Since I'm the A/V guy for Animation Nation it would be nice to have a microphone that doesn't have to be plugged into a computer to work. So a USB mic was out.
Plus they are more expensive than normal mics because they are basically a condenser mic and USB audio interface in one.
So I still needed to come up with a solution for my picky recording needs.
The solution: buy a preamp.
Simple, right? The core problem with plugging a microphone into your computer (or anything else for that matter) is that you need a preamp to amplify the sound being recorded from your mic. You know how you have to turn on the 10 dB boost for your headset microphone to work? In the case of a nicer microphone like mine, even a 30 dB boost isn't enough. However, with a preamp you don't have to do that; it'll be full power like plugging your MP3 player into your computer or car using the line-in jack; the audio comes in loud and clean.
After reading some reviews on Zzounds (which is the best online store ever for music/audio gear) I picked the M-Audio AudioBuddy preamp because it hardly introduces any noise into the signal, it's a brand that I trust, and was the best bang-for-your-buck selling for $60. If nothing else I can still use the preamp for Animation Nation Night, allowing me to add a second microphone to our speaker system.
I got it in the mail, plugged it in, and heard the results. Here's what was stunning. There wasn't any audible background noise. Where did it go? I could have sworn I could always hear the noise that—I assumed—was from the fans in my computer running in the background. Maybe it was the new mic? I tried my old one. Same thing. No background noise.
I had some recordings from video tutorials that I used to compare my Audigy with its preamp, and the internal Realtek soundcard with the new M-Audio external preamp. The difference was night and day. My internal Realtek sound card, the one that is integrated into the motherboard, the sound card that I got for free sounded better than my Audigy, a $200 sound card (which I also got for free but that's another story). And the preamp has the added benifit of letting me quickly mute my microphone by pushing the power button on the preamp.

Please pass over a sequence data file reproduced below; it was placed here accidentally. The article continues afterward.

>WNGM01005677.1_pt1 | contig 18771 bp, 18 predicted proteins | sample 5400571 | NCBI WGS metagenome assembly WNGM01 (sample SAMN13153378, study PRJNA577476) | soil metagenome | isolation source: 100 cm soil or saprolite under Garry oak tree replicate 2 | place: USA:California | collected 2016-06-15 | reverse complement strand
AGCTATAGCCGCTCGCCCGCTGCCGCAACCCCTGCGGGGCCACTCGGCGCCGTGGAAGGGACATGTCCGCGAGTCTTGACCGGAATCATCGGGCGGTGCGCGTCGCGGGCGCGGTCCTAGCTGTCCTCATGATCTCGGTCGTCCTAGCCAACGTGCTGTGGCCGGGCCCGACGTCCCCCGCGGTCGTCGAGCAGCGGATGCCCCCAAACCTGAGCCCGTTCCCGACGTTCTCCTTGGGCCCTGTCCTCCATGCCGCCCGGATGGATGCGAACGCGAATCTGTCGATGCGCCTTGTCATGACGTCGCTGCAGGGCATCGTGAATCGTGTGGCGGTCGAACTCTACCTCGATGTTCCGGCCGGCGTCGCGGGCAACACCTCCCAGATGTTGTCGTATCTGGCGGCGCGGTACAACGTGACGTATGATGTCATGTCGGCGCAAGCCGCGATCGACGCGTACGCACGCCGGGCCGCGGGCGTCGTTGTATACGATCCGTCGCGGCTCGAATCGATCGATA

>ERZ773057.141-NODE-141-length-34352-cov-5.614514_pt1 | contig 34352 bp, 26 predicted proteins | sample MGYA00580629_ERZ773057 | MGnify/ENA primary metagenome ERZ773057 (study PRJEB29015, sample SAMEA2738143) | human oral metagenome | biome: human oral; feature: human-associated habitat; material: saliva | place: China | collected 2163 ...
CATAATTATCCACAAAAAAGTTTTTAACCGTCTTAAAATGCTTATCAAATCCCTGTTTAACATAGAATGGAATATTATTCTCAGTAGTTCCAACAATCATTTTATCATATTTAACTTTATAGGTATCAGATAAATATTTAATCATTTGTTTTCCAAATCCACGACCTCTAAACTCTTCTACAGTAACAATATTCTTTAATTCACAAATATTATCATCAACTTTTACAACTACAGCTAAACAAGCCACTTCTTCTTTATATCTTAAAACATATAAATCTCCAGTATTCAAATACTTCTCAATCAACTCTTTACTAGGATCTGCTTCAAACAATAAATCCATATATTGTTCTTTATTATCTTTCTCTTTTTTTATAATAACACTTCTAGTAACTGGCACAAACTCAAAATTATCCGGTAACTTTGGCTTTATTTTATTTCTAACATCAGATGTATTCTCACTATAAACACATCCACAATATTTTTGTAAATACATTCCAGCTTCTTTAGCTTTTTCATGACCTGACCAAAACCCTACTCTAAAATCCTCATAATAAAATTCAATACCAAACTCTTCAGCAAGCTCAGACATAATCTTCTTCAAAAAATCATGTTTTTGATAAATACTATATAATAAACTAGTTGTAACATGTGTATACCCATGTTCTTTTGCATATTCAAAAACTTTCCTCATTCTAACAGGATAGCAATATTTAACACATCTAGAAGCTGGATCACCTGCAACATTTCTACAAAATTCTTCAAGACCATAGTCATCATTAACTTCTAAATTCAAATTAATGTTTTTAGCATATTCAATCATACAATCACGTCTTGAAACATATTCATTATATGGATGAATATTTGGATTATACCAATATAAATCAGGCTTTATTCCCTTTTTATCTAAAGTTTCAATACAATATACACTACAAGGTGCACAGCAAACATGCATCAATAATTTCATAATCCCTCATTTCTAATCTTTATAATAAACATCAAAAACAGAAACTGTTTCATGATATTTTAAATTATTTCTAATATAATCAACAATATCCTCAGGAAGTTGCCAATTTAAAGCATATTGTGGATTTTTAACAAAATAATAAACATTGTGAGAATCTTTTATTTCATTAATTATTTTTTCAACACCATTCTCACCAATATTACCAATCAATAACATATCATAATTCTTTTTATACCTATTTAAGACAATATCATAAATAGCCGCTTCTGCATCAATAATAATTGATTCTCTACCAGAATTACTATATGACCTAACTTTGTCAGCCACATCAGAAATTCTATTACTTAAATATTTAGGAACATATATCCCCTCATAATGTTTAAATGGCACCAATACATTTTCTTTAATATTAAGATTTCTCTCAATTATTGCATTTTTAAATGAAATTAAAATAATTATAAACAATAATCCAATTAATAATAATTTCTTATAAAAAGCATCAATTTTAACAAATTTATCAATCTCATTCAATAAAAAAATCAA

So as it turns out my Audigy's preamp wasn't very good at all, and the recording quality with the integrated Realtek cards isn't bad provided that you don't use their 10-30 dB boost option either.
Adapter plugs and the mic only coming in the left channel.
This will be pretty obvious when you do this, but you'll need an adapter to plug the microphone into your computer. Microphones generally have an XLR connector, and many microphones come with a free XLR to 1/4 TS cable (1/4 TS is the standard cable used for audio equipment, like mixers and amps.) So you'll need to get a 1/4 TS (mono) female to 3.5 mm TRS (stereo) male adapter so you can plug that into the microphone port on your computer. The one I bought was the Hosa Technology GMP-386.
I just happened to have had a 1/4 TRS (stereo) to 3.5 mm TRS (stereo) adapter lying around, so I used that initially. It worked but when I was monitoring my voice it was only coming out of the left speaker. (This is also a problem with the Samson G Track USB microphone, and since it uses a USB connector you can't fix the problem with an adapter. Yet another reason why I decided not to get a USB mic.) The one-channel issue is a little annoying to work with. It doesn't interfer with voice communication (like Skype, etc.) but it does when I monitor my voice, and can be a pain during audio editing if I recorded a track in stereo. So that's why I got the mono to stereo version of that adapter (and a mono to mono one as well just to see what would happen, and that adapter gave the same unsatisfactory left-channel-only results).
The drawback with the mono to stereo adapter is that the volume gets cut (per channel) because it's splitting the signal strength between the two channels, which makes sense of course. In my experiments however, recording mono tracks in my software brings both channels together to the original signal strength anyway, so in the end it's not a problem.
If you want to record great quality sound on that integrated Realtek sound card, all you need is a $60 preamp, a $60 microphone (or that $130 Audix OM3 that I just bought, which only has slightly better sound quality because it's not as bassy as the Shure PG58), and that will let you record some great quality voice work with it.
I will add though that getting a sound card, like the M-audio one, should have a much better signal to noise ratio over the Realtek sound card. So if you are serious (and I'm not that serious), the M-Audio cards are probably always the better option, and you won't have to buy an external preamp (which in total would only cost $60 more or so).